Selling development land can yield valuable extra income and might sound straightforward, but there are significant tax implications to watch out for.
The key with any land development sale is to understand the implications early in the process, stresses Laura Wylie, senior tax manager at Old Mill agricultural accountants. “Every situation is different and could require things like restructuring of land ownership to avoid tax pitfalls.”
So what do landowners need to be aware of?
Sales of bare development land by sole traders and business partners normally incur Capital Gains Tax (CGT) at 10% up to the higher rate Income Tax threshold of £50,271 and 20% thereafter. However, where housing has already been built, the higher CGT rates for residential property apply (18% for lower rate taxpayers and 28% for higher rates).
“Landowners looking to build property rather than sell bare land to developers are potentially going to change the nature of the disposal from capital to income (as they may be seen as a property developer),” explains Mrs Wylie. “In this case, be wary of the higher 45% Income Tax and that there won’t be Business Asset Disposal Relief (BADR) or Rollover Relief (RR) available.”
BADR (previously known as Entrepreneurs’ Relief) means less CGT may need to be paid when selling all or part of a business. All gains on qualifying assets will be taxed at 10% – to qualify, sole traders, partnerships and businesses must have owned the asset for at least two years.
RR means that proceeds from the sale can be reinvested into new assets, delaying the CGT bill until the new assets are sold. To qualify, new assets need to be bought within three years of selling the old ones, the business must be trading at the point of both sale and purchase, and both assets must be used in a trading business.
If the land is held by a company, any gains are normally subject to Corporation Tax – at present this is 19% but come 2023 it will increase to 25%.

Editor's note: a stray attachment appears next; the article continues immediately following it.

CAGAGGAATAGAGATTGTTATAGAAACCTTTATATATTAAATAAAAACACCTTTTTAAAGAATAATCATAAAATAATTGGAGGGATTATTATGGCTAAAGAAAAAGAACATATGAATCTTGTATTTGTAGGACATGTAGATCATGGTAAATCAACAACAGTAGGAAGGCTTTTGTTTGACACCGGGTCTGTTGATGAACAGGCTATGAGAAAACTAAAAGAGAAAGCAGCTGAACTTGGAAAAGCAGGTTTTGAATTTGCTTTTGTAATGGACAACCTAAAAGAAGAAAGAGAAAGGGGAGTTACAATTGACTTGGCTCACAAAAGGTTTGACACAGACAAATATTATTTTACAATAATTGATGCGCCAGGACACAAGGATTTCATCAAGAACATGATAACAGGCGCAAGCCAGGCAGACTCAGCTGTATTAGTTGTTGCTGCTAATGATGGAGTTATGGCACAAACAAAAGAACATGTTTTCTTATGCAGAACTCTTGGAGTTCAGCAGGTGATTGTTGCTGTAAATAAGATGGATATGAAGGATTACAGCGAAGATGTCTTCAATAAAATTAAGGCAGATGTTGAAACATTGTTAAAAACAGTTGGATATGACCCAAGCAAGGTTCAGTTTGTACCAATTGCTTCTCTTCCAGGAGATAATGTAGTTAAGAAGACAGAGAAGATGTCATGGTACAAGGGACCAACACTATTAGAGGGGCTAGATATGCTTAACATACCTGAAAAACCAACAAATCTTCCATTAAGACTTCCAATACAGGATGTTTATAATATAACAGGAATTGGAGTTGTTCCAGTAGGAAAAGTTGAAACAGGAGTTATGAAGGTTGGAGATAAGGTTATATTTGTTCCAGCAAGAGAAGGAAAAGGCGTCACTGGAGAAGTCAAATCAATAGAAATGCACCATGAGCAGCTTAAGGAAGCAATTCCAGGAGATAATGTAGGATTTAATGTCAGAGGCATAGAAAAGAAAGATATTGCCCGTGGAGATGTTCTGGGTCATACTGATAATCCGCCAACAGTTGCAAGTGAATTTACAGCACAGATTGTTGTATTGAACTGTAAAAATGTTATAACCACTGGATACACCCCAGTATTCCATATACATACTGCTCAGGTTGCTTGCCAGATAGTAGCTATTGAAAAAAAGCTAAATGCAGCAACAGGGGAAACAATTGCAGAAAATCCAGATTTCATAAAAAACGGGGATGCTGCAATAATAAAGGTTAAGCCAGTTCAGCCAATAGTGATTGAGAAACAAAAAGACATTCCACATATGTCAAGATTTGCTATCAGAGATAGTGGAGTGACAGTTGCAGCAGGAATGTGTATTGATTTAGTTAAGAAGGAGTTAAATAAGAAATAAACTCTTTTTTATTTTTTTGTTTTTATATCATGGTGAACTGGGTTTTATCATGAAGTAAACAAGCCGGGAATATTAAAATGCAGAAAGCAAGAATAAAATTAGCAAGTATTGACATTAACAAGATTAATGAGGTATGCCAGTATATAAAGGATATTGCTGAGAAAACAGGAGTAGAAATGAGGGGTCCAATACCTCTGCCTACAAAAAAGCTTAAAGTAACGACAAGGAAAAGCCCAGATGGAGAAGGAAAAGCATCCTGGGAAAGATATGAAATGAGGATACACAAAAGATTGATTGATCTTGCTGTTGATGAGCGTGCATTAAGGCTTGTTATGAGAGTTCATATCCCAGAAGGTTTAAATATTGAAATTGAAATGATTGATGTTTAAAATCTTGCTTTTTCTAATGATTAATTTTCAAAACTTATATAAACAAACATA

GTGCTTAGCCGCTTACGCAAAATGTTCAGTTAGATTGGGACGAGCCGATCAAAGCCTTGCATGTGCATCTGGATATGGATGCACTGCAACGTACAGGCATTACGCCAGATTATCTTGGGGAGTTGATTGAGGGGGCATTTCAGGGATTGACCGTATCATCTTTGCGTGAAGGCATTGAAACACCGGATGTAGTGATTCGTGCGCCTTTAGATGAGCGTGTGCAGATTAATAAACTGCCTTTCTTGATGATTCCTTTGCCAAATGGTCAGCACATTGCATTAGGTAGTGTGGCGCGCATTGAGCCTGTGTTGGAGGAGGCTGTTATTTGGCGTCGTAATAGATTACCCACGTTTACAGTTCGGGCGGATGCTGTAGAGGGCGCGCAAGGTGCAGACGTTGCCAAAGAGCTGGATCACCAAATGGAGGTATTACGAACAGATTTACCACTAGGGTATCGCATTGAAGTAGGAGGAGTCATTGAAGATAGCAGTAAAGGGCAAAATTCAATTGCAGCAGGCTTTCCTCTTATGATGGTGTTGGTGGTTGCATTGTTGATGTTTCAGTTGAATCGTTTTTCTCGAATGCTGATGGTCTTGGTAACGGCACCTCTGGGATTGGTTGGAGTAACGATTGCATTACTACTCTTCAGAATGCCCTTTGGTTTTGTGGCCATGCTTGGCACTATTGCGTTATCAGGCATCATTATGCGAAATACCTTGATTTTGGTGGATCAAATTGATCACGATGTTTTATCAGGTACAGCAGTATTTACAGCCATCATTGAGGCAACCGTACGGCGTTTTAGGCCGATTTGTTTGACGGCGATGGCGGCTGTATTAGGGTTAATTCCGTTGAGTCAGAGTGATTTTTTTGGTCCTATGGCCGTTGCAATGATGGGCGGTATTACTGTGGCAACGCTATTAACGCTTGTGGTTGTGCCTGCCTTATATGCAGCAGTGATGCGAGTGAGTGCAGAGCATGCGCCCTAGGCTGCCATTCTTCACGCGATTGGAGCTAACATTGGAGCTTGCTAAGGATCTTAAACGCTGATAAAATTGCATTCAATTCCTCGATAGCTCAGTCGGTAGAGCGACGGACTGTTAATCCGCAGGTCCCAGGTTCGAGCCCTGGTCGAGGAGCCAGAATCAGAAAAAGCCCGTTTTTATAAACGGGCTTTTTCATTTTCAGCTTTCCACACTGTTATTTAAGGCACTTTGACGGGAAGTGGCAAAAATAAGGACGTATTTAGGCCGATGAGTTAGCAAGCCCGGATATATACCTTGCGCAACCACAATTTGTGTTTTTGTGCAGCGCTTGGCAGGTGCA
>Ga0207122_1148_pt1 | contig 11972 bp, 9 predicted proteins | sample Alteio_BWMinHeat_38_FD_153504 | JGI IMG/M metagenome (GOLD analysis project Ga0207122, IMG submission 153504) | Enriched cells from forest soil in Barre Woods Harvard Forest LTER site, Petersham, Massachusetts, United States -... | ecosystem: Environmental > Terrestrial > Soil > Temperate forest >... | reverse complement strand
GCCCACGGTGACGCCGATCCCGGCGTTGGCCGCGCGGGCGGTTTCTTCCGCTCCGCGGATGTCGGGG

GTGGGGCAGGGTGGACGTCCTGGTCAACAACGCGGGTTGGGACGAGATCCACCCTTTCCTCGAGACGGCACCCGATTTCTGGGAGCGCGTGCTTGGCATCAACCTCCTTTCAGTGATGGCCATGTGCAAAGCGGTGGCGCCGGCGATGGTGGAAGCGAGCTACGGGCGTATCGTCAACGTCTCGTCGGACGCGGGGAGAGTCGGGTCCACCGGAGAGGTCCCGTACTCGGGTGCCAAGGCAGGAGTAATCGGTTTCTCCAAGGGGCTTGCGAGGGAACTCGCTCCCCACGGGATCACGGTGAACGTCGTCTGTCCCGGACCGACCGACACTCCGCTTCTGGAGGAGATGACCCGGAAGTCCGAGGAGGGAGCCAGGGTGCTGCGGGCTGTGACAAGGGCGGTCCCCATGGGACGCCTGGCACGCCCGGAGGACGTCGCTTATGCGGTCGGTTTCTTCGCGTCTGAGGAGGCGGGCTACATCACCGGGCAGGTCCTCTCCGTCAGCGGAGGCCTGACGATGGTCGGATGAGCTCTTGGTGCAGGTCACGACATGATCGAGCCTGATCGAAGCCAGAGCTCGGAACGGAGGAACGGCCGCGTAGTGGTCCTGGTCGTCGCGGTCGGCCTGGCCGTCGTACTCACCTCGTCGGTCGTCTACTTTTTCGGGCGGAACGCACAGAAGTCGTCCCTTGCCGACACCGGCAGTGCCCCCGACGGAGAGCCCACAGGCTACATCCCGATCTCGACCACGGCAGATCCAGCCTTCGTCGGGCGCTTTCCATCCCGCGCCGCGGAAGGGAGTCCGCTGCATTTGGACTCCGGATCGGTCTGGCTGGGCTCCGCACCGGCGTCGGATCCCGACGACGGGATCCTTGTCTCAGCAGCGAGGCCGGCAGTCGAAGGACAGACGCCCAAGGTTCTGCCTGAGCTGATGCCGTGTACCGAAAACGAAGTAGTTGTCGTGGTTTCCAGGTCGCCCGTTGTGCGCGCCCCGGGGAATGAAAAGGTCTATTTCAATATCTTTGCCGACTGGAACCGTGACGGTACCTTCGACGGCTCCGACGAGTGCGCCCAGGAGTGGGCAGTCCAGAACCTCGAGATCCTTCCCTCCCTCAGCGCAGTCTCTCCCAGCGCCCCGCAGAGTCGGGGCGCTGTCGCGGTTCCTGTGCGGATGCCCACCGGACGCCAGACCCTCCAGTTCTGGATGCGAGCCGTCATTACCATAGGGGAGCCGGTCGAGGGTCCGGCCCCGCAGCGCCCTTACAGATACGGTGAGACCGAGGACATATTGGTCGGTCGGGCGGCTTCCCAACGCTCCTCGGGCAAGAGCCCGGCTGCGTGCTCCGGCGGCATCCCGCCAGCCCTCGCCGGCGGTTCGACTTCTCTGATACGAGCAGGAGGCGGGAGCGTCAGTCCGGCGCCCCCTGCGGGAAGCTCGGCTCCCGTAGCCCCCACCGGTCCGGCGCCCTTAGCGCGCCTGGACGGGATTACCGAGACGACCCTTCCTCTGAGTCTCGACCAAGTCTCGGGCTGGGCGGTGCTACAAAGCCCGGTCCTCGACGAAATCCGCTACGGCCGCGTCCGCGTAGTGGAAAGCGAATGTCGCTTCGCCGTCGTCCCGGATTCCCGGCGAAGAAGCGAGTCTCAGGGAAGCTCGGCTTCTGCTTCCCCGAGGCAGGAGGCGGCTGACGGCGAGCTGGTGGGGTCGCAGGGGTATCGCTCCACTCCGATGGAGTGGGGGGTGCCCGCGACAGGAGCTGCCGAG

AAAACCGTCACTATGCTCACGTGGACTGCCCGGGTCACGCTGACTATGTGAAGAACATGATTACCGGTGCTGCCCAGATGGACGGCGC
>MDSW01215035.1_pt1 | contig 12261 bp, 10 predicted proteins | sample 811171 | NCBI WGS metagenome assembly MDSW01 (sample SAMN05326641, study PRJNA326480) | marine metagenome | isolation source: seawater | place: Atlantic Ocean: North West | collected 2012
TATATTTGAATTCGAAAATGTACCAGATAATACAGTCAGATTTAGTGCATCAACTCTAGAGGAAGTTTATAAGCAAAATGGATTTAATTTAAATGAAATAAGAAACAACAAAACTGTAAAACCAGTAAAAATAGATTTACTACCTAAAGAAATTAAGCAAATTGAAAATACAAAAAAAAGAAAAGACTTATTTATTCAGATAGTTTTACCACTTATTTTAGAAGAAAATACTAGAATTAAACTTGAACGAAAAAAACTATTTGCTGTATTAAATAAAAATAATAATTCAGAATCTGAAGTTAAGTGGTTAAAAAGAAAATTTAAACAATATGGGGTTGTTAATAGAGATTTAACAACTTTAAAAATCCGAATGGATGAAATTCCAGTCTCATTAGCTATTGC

If a landowner sells a dwelling which has been their main residence throughout ownership, there could be scope to claim Private Residence relief (PRR) to reduce the amount of gain on which CGT is payable – potentially eliminating any CGT burden.
However, development land may not always be sold within a landowner’s lifetime. When it comes to farmland and property, Agricultural Property Relief (APR) will only apply to the agricultural value of land; all value above this may be exposed to Inheritance Tax (IHT) at 40% unless Business Property Relief (BPR) applies. Therefore, gifting land before death could be an option to maximise the availability of these reliefs.
“It’s also worth being mindful of how long any option or promotion agreement lasts – as no one wants to be unable to do anything else on their land for 20 years,” explains Mrs Wylie.
And while Stamp Duty Land Tax is a cost to the purchaser, it will likely filter down to the landowner in a reduced sale price.
So it’s important to get an accountant involved with the heads of terms and discussions at an early stage. “It can even influence the VAT levied on planning application fees,” says Mrs Wylie. “An accountant can highlight such tax liabilities and help with decision making to best benefit the landowner and their situation.”
- For more information contact Ben Carter on 07825 620052.